So it’s decided. Davis will become the first city in America to require a chicken in every pot and a bell on every bicycle. Jim, your job is to notify Joe and Dan and Brett and Lucas and Rochelle and have them draw up the appropriate legislation.

Me, I’ll alert the media.

— Reach Bob Dunning at bdunning@davisenterprise.net

LEAVE A COMMENT

Discussion | 2 comments

The Davis Enterprise does not necessarily condone the comments here, nor does it review every post. Read our full policy

  • Tray BiasiolliApril 03, 2013 - 12:28 pm

    Bob, the requirement for a bicycle to have a bell is old hat in many states - for example, see those wacky trendsetters in Indiana, item #IC 9-21-11-8 in their vehicle code: "A person may not ride a bicycle unless the bicycle is equipped with a bell or other device capable of giving a signal audible for a distance of at least one hundred (100) feet." California oddly hasn't mandated this. Though admittedly, Jim's idea of required use would be novel - I don't think that's been mandated anywhere.

    Reply | Report abusive comment
  • Bells don't work in DavisApril 03, 2013 - 10:16 pm

    Bells simply don't work well here. I outfitted all my bikes with bells a few years ago. Including one the same model that one that race in France two years ago. They simply don't work. Less than one in three groups or people I pass, after ringing and slowing down, actually pay any heed whatsoever. Davis pedestrians are far too focused on their iPods or conversations to acknowledge a bell. Or a bicycle.

    Reply | Report abusive comment
.

News

Food insecurity remains an issue for many county residents

By Anne Ternus-Bellamy | From Page: A1

 
4-H members prepare for Spring Show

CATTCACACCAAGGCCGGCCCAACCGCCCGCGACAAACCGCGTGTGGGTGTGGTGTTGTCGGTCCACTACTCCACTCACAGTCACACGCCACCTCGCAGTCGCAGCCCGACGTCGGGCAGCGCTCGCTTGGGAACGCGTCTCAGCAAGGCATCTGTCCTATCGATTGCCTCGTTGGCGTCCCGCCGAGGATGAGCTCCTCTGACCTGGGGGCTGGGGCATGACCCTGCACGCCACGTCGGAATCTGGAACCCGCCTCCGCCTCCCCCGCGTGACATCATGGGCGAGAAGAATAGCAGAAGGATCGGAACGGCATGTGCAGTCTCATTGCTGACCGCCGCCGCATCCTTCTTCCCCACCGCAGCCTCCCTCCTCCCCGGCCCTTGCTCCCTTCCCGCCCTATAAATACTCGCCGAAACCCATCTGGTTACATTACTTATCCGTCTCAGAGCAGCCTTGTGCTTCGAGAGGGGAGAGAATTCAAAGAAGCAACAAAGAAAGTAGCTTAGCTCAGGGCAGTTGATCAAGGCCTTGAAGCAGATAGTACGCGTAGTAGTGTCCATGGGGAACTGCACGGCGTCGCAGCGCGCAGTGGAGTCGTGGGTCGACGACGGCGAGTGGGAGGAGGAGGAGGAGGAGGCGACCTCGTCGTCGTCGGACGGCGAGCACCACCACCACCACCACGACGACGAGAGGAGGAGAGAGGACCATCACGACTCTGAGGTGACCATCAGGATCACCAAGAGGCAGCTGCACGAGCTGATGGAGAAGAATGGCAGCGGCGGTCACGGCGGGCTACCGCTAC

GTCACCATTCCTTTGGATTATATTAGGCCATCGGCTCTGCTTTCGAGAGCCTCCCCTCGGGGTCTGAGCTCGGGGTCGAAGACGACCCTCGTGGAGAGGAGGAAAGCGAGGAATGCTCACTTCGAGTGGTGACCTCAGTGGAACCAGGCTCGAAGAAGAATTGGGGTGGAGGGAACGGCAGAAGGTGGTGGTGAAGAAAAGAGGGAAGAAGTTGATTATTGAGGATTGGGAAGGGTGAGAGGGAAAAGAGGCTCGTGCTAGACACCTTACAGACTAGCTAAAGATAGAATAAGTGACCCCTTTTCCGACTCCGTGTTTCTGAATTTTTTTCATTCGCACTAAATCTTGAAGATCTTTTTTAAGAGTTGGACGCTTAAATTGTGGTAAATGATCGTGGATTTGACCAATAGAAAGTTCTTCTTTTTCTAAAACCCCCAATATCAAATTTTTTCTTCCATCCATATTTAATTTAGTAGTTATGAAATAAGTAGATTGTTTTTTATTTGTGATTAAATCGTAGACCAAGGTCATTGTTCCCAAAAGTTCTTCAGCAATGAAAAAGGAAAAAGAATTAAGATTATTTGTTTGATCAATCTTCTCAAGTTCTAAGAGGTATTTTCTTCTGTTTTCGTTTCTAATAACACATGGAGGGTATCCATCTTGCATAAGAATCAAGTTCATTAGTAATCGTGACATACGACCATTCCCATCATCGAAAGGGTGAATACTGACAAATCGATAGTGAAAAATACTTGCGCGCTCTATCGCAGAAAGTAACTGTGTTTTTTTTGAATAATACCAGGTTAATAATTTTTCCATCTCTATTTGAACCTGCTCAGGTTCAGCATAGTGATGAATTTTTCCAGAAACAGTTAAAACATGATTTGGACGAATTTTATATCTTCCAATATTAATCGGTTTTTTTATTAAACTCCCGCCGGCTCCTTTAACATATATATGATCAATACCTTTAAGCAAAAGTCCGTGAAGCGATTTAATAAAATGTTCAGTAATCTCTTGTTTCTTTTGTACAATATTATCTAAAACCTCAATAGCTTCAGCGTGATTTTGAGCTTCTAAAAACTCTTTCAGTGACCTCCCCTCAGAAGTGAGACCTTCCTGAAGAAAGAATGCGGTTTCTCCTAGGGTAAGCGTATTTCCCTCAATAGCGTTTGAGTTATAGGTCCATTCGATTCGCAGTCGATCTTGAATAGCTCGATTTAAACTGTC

By Anne Ternus-Bellamy | From Page: A1

 
 
Youth sports in focus on radio program

By Enterprise staff | From Page: A4

 
Rummage sale will benefit preschool

By Enterprise staff | From Page: A4

Concert benefits South Korea exchange

By Enterprise staff | From Page: A4

 
Conference puts focus on Arab studies

By Enterprise staff | From Page: A4

Central Park Gardens to host Volunteer Orientation Day

By Enterprise staff | From Page: A5 | Gallery

 
Volkssporting Club plans North Davis walks

By Enterprise staff | From Page: A5

Hotel/conference center info meeting set

By Enterprise staff | From Page: A5

 
Davis honors ‘green’ citizens

By Enterprise staff | From Page: A5

Water rate assistance bill advances

By Enterprise staff | From Page: A5

 
Program explores STEM careers for girls

By Enterprise staff | From Page: A5

Embroiderers plan a hands-on project

By Enterprise staff | From Page: A5

 
Cycle de Mayo benefits Center for Families

By Anne Ternus-Bellamy | From Page: A8

Author to read ‘The Cat Who Chose to Dream’

By Anne Ternus-Bellamy | From Page: A12

 
.

Forum

Ortiz is the right choice for Yolo

By Letters to the Editor | From Page: A6

 
Tom Meyer cartoon

By Debbie Davis | From Page: A6

The high cost of employment

By Letters to the Editor | From Page: A6

 
High-five to Union Bank

By Letters to the Editor | From Page: A6

Broken sprinklers waste water

By Letters to the Editor | From Page: A6

 
Three more administrators?

By Letters to the Editor | From Page: A6

Neustadt has experience for the job

By Letters to the Editor | From Page: A6

 
Here’s a plan to save big on employee costs

By Special to The Enterprise | From Page: A6

Davis is fair, thoughtful

By Letters to the Editor | From Page: A6

 
.

Sports

DHS/Franklin II is a close loss for Devil softballers

By Enterprise staff | From Page: B1

 
DHS tracksters sweep another DVC meet

By Enterprise staff | From Page: B1 | Gallery

Another DVC blowout for DHS girls soccer

By Evan Ream | From Page: B1 | Gallery

 
Young reinvents his game to help Aggies improve on the diamond

By Bruce Gallaudet | From Page: B1 | Gallery

DHS boys shuffle the deck to beat Cards

By Thomas Oide | From Page: B1 | Gallery

 
Baseball roundup: Giants slam Rockies in the 11th

By The Associated Press | From Page: B2

 
UCD roundup: Aggies lose a softball game at Pacific

By Enterprise staff | From Page: B3

Jahn jumps to Sacramento Republic FC

By Evan Ream | From Page: B8

 
.

Features

.

Arts

Emerson, Da Vinci to present ‘Once Upon a Mattress’

By Enterprise staff | From Page: A11

 
Winters Plein Air Festival begins Friday

By Enterprise staff | From Page: A11

 
Bach Soloists wrap up season on April 28

By Jeff Hudson | From Page: A11

 
Congressional art competition open to high school students

By Enterprise staff | From Page: A11

 
.

Business

.

Obituaries

.

Comics

Comics: Thursday, April 24, 2014

By Creator | From Page: B6